GYN Doctors serving patients in Virginia Beach, Chesapeake, Norfolk & Portsmouth
A Gynecology Specialists note:
Following is an important article that ran in the Virginian-Pilot about the HPV virus and the importance of vaccinating pre-teen/young girls and boys against it. Our GYN doctors agree that the HPV vaccine has a proven safety record and we recommend the vaccine for girls starting as young as 9 years old. It is important to note that we are not condoning early sexual activity; we are trying to prevent HPV’s ability to cause cervical cancer in women, cancer in the mouth and upper throat, head and neck cancers, and other cancers. We also recommend that boys get the vaccine through their pediatricians or family practitioners. Our GYN Clinic has administered the HPV vaccine to girls and teens since 2008. If you have any questions, please call our GYN Clinic at (757) 312-8221.
25 percent of men have cancer-linked HPV genital infections
By Lindsey Tanner, The Associated Press – 1/22/2017
CHICAGO (AP) — The first national estimate suggests that nearly half of U.S. men have genital infections caused by a sexually transmitted virus and that 1 in 4 has strains linked with several cancers.
Most human papillomavirus infections cause no symptoms and most disappear without treatment. And most adults will get an HPV infection at some point in their lives.
But high-risk HPV can cause cancer in the mouth and upper throat, cervical cancer in women and other cancers. Less harmful strains can cause genital warts.
Vaccines can prevent infections but experts say vaccination rates in pre-teens and young adults are too low. High-risk HPV poses cancer risks to people who are infected and to their sexual partners, who can catch HPV even when the infections are silent.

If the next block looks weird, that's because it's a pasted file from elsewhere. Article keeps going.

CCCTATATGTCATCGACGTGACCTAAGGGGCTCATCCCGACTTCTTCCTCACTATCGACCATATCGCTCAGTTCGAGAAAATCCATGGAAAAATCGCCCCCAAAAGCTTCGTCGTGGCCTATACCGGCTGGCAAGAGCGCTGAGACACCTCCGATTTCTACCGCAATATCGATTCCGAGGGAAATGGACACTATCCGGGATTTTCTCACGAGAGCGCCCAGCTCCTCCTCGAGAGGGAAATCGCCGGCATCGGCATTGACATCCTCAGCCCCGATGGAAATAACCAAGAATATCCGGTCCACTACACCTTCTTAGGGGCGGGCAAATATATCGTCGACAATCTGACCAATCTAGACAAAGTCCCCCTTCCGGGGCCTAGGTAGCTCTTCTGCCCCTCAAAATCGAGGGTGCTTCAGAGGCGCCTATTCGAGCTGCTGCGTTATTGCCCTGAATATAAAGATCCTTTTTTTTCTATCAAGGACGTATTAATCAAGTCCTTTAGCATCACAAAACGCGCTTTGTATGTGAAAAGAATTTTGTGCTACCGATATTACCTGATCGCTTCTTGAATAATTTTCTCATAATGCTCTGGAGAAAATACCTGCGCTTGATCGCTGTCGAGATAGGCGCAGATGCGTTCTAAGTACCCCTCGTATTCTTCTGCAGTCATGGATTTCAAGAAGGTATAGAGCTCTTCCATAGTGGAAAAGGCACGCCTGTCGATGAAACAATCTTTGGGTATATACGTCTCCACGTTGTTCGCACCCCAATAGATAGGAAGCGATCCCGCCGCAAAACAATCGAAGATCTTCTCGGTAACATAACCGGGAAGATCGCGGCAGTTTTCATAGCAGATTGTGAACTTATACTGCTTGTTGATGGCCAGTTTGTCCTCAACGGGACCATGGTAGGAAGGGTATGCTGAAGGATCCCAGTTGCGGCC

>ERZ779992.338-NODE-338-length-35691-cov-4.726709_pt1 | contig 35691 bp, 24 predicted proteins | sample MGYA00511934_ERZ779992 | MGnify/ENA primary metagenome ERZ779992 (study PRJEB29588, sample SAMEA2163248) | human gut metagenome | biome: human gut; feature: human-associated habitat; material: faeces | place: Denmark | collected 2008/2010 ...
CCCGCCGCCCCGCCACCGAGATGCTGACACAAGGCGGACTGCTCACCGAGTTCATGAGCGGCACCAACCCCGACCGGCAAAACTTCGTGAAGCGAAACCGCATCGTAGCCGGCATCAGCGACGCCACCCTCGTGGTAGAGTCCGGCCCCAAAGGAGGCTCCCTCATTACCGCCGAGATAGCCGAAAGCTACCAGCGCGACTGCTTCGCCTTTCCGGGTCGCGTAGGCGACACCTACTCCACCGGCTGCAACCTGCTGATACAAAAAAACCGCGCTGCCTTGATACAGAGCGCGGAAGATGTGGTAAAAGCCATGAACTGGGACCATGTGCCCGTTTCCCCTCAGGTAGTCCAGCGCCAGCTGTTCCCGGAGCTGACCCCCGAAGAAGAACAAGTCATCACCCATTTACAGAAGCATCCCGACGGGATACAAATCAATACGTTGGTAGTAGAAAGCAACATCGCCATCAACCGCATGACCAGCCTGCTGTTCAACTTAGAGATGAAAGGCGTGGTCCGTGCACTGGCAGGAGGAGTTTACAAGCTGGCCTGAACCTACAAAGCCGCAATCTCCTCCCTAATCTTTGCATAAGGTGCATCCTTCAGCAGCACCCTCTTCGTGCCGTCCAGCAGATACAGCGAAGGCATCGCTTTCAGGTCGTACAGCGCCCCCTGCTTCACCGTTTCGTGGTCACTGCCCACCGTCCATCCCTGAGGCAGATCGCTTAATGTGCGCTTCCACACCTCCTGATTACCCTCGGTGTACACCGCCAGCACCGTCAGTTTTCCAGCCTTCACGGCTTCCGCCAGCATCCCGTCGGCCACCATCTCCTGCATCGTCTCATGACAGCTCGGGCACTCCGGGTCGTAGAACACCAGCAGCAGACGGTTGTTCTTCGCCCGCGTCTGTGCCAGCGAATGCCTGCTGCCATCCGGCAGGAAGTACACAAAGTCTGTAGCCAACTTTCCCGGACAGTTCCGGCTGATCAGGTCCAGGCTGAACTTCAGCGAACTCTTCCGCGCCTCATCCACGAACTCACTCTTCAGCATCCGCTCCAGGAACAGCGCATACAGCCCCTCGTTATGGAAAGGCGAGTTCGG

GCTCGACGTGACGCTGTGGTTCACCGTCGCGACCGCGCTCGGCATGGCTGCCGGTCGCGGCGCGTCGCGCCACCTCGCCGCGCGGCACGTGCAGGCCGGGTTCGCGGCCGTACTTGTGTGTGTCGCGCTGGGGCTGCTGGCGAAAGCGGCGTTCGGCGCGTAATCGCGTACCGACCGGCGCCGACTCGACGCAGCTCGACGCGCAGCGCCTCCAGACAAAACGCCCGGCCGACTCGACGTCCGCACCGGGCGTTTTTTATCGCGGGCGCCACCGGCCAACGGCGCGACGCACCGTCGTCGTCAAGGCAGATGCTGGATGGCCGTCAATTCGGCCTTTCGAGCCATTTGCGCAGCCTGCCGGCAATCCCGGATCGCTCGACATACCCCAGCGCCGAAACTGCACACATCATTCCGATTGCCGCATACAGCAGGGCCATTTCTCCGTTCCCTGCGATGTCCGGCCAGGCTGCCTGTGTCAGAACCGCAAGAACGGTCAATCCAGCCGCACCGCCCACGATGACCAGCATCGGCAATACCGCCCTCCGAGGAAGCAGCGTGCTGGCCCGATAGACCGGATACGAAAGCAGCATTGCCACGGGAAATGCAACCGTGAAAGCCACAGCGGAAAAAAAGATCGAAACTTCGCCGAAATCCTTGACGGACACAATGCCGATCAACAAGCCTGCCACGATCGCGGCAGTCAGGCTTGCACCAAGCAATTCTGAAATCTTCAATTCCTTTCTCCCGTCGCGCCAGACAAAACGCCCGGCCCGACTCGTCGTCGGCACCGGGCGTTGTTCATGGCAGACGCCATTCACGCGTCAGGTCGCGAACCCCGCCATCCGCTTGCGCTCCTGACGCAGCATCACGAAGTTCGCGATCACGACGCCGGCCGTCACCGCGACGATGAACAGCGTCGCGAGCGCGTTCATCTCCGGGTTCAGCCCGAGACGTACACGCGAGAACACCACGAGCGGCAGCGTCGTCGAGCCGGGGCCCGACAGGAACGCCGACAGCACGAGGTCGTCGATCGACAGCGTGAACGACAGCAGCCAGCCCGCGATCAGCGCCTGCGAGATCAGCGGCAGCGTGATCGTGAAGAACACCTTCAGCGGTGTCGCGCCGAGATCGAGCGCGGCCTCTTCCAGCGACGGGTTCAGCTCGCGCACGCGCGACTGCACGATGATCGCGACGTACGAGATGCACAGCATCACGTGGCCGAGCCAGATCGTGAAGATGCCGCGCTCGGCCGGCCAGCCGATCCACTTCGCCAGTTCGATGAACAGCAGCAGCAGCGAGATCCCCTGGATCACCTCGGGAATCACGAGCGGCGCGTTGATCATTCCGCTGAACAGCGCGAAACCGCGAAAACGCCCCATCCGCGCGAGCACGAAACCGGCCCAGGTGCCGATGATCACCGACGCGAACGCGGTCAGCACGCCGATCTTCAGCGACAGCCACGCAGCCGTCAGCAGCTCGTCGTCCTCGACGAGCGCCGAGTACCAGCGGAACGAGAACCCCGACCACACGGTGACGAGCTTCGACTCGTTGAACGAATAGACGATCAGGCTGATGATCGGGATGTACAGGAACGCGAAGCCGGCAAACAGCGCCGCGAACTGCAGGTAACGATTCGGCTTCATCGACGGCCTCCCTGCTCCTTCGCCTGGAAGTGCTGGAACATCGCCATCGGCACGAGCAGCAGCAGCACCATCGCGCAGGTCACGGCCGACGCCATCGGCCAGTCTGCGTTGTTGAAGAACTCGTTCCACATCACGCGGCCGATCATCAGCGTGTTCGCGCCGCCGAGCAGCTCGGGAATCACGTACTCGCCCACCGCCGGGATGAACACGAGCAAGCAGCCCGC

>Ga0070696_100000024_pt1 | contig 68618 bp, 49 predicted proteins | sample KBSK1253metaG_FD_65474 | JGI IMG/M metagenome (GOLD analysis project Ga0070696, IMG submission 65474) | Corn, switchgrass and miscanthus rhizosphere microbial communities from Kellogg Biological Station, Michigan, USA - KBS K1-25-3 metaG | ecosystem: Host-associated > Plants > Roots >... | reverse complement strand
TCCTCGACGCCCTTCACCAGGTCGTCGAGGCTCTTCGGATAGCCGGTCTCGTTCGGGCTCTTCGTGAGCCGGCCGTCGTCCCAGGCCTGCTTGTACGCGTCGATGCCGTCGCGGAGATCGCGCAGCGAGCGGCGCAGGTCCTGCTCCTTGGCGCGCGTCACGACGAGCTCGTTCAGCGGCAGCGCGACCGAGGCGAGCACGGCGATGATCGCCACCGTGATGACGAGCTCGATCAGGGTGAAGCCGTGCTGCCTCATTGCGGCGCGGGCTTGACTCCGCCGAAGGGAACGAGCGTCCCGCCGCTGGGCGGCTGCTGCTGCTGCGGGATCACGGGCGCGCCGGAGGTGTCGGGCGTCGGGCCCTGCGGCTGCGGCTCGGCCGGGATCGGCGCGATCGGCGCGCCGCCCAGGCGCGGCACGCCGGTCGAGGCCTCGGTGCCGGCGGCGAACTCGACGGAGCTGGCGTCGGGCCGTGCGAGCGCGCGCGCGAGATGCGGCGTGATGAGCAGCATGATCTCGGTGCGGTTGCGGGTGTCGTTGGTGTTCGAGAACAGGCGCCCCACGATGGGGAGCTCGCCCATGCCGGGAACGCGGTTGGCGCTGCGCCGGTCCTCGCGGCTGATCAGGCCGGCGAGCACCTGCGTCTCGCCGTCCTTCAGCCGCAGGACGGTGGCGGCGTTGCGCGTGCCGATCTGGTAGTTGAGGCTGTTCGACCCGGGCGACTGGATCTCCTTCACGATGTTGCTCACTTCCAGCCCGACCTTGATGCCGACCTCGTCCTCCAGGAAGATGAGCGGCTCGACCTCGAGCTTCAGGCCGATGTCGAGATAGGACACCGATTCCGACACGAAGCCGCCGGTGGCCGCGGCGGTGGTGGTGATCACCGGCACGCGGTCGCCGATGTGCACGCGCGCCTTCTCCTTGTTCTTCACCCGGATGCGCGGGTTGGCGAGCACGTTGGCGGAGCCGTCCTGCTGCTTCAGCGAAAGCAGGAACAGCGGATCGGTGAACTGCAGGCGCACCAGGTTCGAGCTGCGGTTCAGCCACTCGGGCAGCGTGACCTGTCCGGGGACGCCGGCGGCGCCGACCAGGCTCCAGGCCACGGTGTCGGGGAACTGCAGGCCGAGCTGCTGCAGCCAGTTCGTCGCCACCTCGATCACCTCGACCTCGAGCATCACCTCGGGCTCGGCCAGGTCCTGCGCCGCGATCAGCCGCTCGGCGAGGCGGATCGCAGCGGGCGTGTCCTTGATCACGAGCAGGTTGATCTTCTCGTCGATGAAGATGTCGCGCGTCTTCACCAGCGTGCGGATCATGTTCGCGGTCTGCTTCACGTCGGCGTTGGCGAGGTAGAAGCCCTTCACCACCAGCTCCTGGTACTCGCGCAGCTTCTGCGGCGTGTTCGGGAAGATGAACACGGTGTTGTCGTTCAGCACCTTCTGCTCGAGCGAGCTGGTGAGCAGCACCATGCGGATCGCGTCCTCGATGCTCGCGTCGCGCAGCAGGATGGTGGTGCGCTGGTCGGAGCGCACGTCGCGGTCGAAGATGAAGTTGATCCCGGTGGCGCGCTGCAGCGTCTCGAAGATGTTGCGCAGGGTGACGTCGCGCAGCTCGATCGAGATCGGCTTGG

The study "just underscores that you need to vaccinate boys as well as girls, " said Debbie Saslow, an HPV specialist at the American Cancer Society.
The new estimate comes from an analysis of a 2013-14 national health survey; nearly 2,000 men aged 18 to 59 were tested for HPV. Results were published Thursday in the journal JAMA Oncology . The researchers say it's the first published estimate for genital HPV infections in men. The 45 percent rate is higher than previously reported rates for women, said Dr. Jasmine Han, the lead author and a cancer specialist at Womack Army Medical Center at Fort Bragg, North Carolina.
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Please contact our GYN Clinic at (757) 312-8221 or by clicking here if you have any questions about the HPV vaccine.
About our GYN doctors
Our all-female practice covers a wide spectrum of gyn and health issues. Since 2004 each GYN doctor at Gynecology Specialists has been caring for women and teens in Virginia Beach, Chesapeake, Norfolk, Portsmouth, Peninsula, Eastern Shore, Hampton Roads and North Carolina.